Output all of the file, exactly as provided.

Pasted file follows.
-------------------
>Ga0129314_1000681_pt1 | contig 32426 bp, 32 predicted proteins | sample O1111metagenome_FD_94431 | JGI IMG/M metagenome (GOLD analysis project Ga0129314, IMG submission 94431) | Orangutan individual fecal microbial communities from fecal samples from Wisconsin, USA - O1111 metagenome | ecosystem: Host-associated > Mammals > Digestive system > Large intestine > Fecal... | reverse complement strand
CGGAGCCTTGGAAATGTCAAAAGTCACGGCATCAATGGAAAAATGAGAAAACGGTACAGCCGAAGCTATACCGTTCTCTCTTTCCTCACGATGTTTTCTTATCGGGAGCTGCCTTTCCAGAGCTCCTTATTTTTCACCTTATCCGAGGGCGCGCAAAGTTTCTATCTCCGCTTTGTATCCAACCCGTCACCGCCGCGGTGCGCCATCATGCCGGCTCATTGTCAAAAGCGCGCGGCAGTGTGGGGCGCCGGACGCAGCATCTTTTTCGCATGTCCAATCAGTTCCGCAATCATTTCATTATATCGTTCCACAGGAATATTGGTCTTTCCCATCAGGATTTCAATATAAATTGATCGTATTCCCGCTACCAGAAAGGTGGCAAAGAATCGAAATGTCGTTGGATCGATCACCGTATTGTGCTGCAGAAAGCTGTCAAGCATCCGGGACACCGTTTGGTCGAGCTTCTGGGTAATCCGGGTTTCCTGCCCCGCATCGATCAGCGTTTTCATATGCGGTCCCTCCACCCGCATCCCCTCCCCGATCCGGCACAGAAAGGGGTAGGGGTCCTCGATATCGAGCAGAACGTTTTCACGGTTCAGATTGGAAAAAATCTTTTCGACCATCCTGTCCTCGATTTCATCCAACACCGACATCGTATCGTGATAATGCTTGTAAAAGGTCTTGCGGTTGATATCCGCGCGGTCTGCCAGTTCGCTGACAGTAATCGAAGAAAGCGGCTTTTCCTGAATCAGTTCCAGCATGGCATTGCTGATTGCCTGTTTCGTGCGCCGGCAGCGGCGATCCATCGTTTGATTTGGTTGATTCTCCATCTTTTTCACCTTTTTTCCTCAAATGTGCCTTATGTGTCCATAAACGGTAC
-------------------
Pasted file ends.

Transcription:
>Ga0129314_1000681_pt1 | contig 32426 bp, 32 predicted proteins | sample O1111metagenome_FD_94431 | JGI IMG/M metagenome (GOLD analysis project Ga0129314, IMG submission 94431) | Orangutan individual fecal microbial communities from fecal samples from Wisconsin, USA - O1111 metagenome | ecosystem: Host-associated > Mammals > Digestive system > Large intestine > Fecal... | reverse complement strand
CGGAGCCTTGGAAATGTCAAAAGTCACGGCATCAATGGAAAAATGAGAAAACGGTACAGCCGAAGCTATACCGTTCTCTCTTTCCTCACGATGTTTTCTTATCGGGAGCTGCCTTTCCAGAGCTCCTTATTTTTCACCTTATCCGAGGGCGCGCAAAGTTTCTATCTCCGCTTTGTATCCAACCCGTCACCGCCGCGGTGCGCCATCATGCCGGCTCATTGTCAAAAGCGCGCGGCAGTGTGGGGCGCCGGACGCAGCATCTTTTTCGCATGTCCAATCAGTTCCGCAATCATTTCATTATATCGTTCCACAGGAATATTGGTCTTTCCCATCAGGATTTCAATATAAATTGATCGTATTCCCGCTACCAGAAAGGTGGCAAAGAATCGAAATGTCGTTGGATCGATCACCGTATTGTGCTGCAGAAAGCTGTCAAGCATCCGGGACACCGTTTGGTCGAGCTTCTGGGTAATCCGGGTTTCCTGCCCCGCATCGATCAGCGTTTTCATATGCGGTCCCTCCACCCGCATCCCCTCCCCGATCCGGCACAGAAAGGGGTAGGGGTCCTCGATATCGAGCAGAACGTTTTCACGGTTCAGATTGGAAAAAATCTTTTCGACCATCCTGTCCTCGATTTCATCCAACACCGACATCGTATCGTGATAATGCTTGTAAAAGGTCTTGCGGTTGATATCCGCGCGGTCTGCCAGTTCGCTGACAGTAATCGAAGAAAGCGGCTTTTCCTGAATCAGTTCCAGCATGGCATTGCTGATTGCCTGTTTCGTGCGCCGGCAGCGGCGATCCATCGTTTGATTTGGTTGATTCTCCATCTTTTTCACCTTTTTTCCTCAAATGTGCCTTATGTGTCCATAAACGGTAC